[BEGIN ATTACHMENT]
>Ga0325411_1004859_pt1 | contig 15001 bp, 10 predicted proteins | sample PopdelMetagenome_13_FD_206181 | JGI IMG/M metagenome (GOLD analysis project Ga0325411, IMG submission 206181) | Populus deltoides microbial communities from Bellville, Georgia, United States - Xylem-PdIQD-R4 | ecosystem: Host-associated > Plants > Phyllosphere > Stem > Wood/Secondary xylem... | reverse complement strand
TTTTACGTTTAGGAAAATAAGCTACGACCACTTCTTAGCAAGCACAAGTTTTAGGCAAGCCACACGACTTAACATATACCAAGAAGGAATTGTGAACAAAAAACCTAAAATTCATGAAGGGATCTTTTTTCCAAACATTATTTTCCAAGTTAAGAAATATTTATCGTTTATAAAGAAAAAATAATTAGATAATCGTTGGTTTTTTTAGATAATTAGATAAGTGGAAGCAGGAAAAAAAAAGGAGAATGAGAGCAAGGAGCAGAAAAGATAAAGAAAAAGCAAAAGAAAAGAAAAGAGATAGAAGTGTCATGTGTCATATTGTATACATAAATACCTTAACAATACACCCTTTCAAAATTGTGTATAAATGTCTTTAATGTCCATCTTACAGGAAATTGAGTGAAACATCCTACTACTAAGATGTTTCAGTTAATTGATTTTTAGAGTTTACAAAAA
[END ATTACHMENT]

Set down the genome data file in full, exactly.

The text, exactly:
>Ga0325411_1004859_pt1 | contig 15001 bp, 10 predicted proteins | sample PopdelMetagenome_13_FD_206181 | JGI IMG/M metagenome (GOLD analysis project Ga0325411, IMG submission 206181) | Populus deltoides microbial communities from Bellville, Georgia, United States - Xylem-PdIQD-R4 | ecosystem: Host-associated > Plants > Phyllosphere > Stem > Wood/Secondary xylem... | reverse complement strand
TTTTACGTTTAGGAAAATAAGCTACGACCACTTCTTAGCAAGCACAAGTTTTAGGCAAGCCACACGACTTAACATATACCAAGAAGGAATTGTGAACAAAAAACCTAAAATTCATGAAGGGATCTTTTTTCCAAACATTATTTTCCAAGTTAAGAAATATTTATCGTTTATAAAGAAAAAATAATTAGATAATCGTTGGTTTTTTTAGATAATTAGATAAGTGGAAGCAGGAAAAAAAAAGGAGAATGAGAGCAAGGAGCAGAAAAGATAAAGAAAAAGCAAAAGAAAAGAAAAGAGATAGAAGTGTCATGTGTCATATTGTATACATAAATACCTTAACAATACACCCTTTCAAAATTGTGTATAAATGTCTTTAATGTCCATCTTACAGGAAATTGAGTGAAACATCCTACTACTAAGATGTTTCAGTTAATTGATTTTTAGAGTTTACAAAAA